Remains from seven neolithic humans have been excavated from a cave at Goldsland Wood, Wenvoe, near the cromlech at St Lythans, together with pottery and flint blades dating from between 5,000 to 5,600 BP. Although there is no evidence to show that the bones relate to the site, it is thought that the corpses had been placed there until they had decomposed. The skeletons would then have been removed to sites such as the St Lythans Burial Chamber,cite web|title=Students Find 5,000 Year Old Human Remains|url=|accessdate=2008-08-07|publisher=University of Central Lancashire|date=2005-08-25|work=University of Central Lancashire (UCLan) website] or the Tinkinswood Burial Chamber. This appears to be the first, and only, site found in Britain, where corpses have been left to rot, prior to placement in communal tombs. Most of the remains recovered were small pieces of jaw, fingers or toes.cite web|title=Excavations at Goldsland Wood Caves, Cardiff|author=Dr Richard Peterson (UCLAN)|url=|accessdate=2008-08-07|publisher=Lancashire Archaeological Society|date=2008-03-14|work=Lancashire Archaeological Society website] The Tinkinswood site contained human remains and pottery dating to the early Bronze Age, showing that such sites were used over many generations.


St Lythans ( _cy. Llwyneliddon) is a small rural settlement in the Vale of Glamorgan ( _cy. Bro Morgannwg), midway between the villages of Wenvoe ( _cy. Gwenfô) and St Nicholas ( _cy. Sain Nicolas), about four miles (6.4 km) west, south west of Cardiff ( _cy. Caerdydd). The site lies about convert|500|yd|m south east of Dyffryn House ( _cy. Ty Dyffryn), the manor house set in Dyffryn Gardens ( _cy. Gerddi Dyffryn), the estate to which the St Lythans burial chamber once belonged. The area is little changed from the mid 19th century, when Llowe's 'A Topographical Dictionary of Wales' (1849) said: "There is a cromlech on a farm belonging to the Dyfryn (sic) estate; it is near the road-side, about half a mile west of the church, on the approach to Dyfryn (sic) village".cite web|title=Llowes — Lythan's, St.', A Topographical Dictionary of Wales (1849), pp. 172–179|author=Samuel Lewis|url=|accessdate=2008-08-03|publisher=University of London & History of Parliament Trust|work=British History Online website] The cromlech stands in a field, Maesyfelin ( _en. The Mill Field), often shared by a herd of cows, to the south of St Lythans Road. Roadside parking is available, for 2—3 cars, about convert|50|yd|m from the site, which is maintained by Cadw ( _en. to keep),cite web|title=About Cadw|url=|accessdate=2008-08-11|publisher=Cadw, a division of the Welsh Assembly Government|year=2008|work=Cadw website] the Welsh Historic Environment Agency.cite web|title=Places to visit: St Lythans Burial Chamber|url=|accessdate=2008-08-07|publisher=Cadw, a division of the Welsh Assembly Government|year=2008|work=Cadw website] Access to the field, which slopes gently downwards towards the north west, is permitted, and is free, via a kissing gate. There is no wheelchair access, although there is an uninterrupted view of the site from the gate, about convert|50|yd|m away.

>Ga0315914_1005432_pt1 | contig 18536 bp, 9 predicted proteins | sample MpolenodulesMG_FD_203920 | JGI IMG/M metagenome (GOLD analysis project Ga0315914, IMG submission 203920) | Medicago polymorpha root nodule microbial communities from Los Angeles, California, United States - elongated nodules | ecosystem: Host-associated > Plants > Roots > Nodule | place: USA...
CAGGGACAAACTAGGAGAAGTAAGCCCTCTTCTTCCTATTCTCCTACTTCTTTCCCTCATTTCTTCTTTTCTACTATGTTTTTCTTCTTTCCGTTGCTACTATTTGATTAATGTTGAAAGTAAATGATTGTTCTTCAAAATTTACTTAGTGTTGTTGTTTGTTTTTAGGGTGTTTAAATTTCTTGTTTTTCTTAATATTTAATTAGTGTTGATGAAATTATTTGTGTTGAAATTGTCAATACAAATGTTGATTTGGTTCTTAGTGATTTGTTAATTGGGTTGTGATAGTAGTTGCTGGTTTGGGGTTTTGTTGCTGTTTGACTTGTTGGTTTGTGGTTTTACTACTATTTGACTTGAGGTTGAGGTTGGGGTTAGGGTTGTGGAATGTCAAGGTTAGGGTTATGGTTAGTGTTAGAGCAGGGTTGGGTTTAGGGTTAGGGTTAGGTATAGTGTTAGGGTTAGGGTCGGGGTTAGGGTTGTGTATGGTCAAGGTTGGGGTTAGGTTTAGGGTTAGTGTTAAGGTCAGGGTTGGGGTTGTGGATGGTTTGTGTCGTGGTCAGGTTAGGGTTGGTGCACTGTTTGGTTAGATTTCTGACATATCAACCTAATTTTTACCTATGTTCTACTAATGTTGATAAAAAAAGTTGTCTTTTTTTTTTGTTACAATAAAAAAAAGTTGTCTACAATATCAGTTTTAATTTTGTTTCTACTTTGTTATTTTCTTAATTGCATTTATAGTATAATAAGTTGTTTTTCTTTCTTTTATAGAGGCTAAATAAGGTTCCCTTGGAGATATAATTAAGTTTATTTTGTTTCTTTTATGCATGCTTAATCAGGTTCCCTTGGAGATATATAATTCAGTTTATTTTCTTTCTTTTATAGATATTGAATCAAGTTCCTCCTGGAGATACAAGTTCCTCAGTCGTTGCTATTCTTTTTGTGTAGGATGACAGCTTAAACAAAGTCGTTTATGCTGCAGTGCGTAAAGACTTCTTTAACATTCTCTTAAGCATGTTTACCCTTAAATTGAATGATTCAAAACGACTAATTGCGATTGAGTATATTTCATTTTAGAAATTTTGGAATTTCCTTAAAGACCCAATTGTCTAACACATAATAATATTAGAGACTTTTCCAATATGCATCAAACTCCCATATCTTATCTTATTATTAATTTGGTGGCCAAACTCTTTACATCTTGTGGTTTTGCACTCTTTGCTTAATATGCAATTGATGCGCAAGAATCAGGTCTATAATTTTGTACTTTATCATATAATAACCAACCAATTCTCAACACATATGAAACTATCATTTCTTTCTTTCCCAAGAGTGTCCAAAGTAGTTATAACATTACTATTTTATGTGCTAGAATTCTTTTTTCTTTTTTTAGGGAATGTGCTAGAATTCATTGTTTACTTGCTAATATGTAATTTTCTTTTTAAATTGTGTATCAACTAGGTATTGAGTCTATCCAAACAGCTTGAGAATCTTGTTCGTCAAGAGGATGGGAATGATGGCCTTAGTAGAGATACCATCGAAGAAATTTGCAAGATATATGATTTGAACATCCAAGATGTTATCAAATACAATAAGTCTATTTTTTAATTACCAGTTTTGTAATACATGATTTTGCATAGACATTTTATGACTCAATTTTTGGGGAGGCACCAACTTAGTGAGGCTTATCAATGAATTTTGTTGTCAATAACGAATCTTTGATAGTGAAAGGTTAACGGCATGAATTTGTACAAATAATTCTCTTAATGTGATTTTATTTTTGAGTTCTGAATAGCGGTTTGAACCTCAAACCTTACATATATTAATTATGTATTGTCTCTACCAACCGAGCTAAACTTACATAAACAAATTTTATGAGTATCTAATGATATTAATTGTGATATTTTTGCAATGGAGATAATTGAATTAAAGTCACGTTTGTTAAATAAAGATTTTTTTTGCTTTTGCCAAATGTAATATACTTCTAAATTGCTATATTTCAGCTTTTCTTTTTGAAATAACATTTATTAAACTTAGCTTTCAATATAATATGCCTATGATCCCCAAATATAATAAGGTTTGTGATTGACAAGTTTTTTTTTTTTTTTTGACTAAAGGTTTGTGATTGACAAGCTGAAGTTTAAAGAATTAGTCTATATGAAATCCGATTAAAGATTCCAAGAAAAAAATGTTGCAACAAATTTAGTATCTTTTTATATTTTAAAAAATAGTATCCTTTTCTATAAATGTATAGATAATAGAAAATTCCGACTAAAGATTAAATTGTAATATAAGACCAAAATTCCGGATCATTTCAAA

See also

* Prehistoric Britain
* mesolithic
* Standing Stones
* hunter-gatherers
* Neolithic Europe
* Chamber tomb
* Barrow
* Long barrow
* Chambered long barrow
* orthostat
* Cove (standing stones)
* Dolmen
* Severn-Cotswold tomb
* Cairn
* Tumulus
* Cromlech
* Bronze Age
* Iron Age
* Britons (historic)
* Celtic
* Vale of Glamorgan
* Tinkinswood
* Dyffryn Gardens
* List of Cadw (Welsh Heritage) Properties
*Welsh placenames


* Douglas Bailey, "Prehistoric Figurines: Representation and Corporeality in the Neolithic." (Routledge Publishers, 2005) ISBN 0-415-33152-8.

* Peter Bellwood, "First Farmers: The Origins of Agricultural Societies." (Blackwell Publishers, 2004) ISBN 0-631-20566-7

* Timothy Darvill, "Long Barrows of the Cotswolds and surrounding areas" (Publisher: Tempus Publishing, 2004) ISBN 0-7524-2907-8

* Prys Morgan (Ed), "History of Wales 25,000 B.C. A.D. 2000" (Publisher: Tempus Publishing, 2001) ISBN 0-7524-1983-8

* Frances Lynch, "Megalithic Tombs and Long Barrows in Britain" (Publisher: Shire Publications Ltd, 1997) ISBN 0-7478-0341-2

* A Caseldine, "Environmental Archaeology in Wales" (Publisher: Oxford, 1990)

* Paul Ashbee, "The Earthen Long Barrow in Britain: An Introduction to the Study of the Funerary Practice and Culture of the Neolithic People of the Third Millennium B.C." (Publisher: Geo Books, 1984) ISBN 0-8609-4170-1

* Hodder I "Burials, houses, women and men in the European Neolithic", D Miller and C Tilley (eds), "Architecture and Order" (Oxford, Basil Blackwell, 1984)

* Mark Nathan Cohen, "The Food Crisis in Prehistory: Overpopulation and the Origins of Agriculture." (New Haven and London: Yale University Press, 1977) ISBN 0-300-02016-3.

External links

* []
* []
* []
* []
* []
* []
* []
* []
* []
* []
* [ Gathering the Jewels — Welsh Heritage and Culture]
* []
* [ The Victorian Barrow Diggers of Wales]
* [] The official international guide to places to stay and things to do in Wales.
* [] The official UK guide to places to stay and things to do in Wales.
* [ Wales — World Nation]

Wikimedia Foundation. 2010.

Игры ⚽ Нужна курсовая?

Look at other dictionaries:

  • Glamorgan — For other uses, see Glamorgan (disambiguation). Glamorgan Welsh: Morgannwg Motto: A Ddioddefws A Orfu (He Who suffered, conquered)[1][2] …   Wikipedia

  • Wenvoe — infobox UK place static static image caption =The A4050 at Wenvoe (left) latitude= 51.45 longitude= 3.27 country= Wales official name= Wenvoe welsh name= Gwenfô unitary wales= Vale of Glamorgan lieutenancy wales= South Glamorgan constituency… …   Wikipedia

  • Cardiff — For other uses, see Cardiff (disambiguation). City and County of Cardiff Dinas a Sir Caerdydd Clockwise from top: Cardiff Bay, the Senedd, Cardiff University and the Millennium Stadium …   Wikipedia

  • List of Cadw (Welsh Heritage) Properties — Cadw (Welsh Heritage) Properties in Wales is a link page for any stately home, historic house, castle, abbey, priory, museum or other property in the care of Cadw in Wales.See: Historic houses in Wales, Castles in Wales, Museums in Wales, Abbeys… …   Wikipedia

  • Merthyr Dyfan —   District of Barry and parish/ward   Merthyr Dyfan parish church …   Wikipedia

  • Dyffryn Gardens — Dyffryn House from the Great Lawn Type Botanic garden and arboretum Location Dyffryn, Vale of Glamorgan …   Wikipedia

  • Vale of Glamorgan — For other uses, see Vale of Glamorgan (disambiguation). Vale of Glamorgan County Borough Bwrdeistref Sirol Bro Morgannwg Geography Area …   Wikipedia

  • Cowbridge — Coordinates: 51°27′38″N 3°26′53″W / 51.4605°N 3.4480°W / 51.4605; 3.4480 …   Wikipedia

  • Ogmore, Vale of Glamorgan — For other places, see Ogmore (disambiguation). Ogmore (Welsh: Ogwr) is a village in the Vale of Glamorgan, Wales on the River Ogmore. It grew around the now ruined Ogmore Castle, built by the Normans. The village does not lie in the parliamentary …   Wikipedia

  • Cosmeston Medieval Village — is a living history medieval village near Lavernock in the Vale of Glamorgan not far from Penarth and Cardiff in south Wales. Based upon remains discovered during a 1980s archaeological dig in the grounds of Cosmeston Lakes Cou …   Wikipedia

Share the article and excerpts

Direct link
Do a right-click on the link above
and select “Copy Link”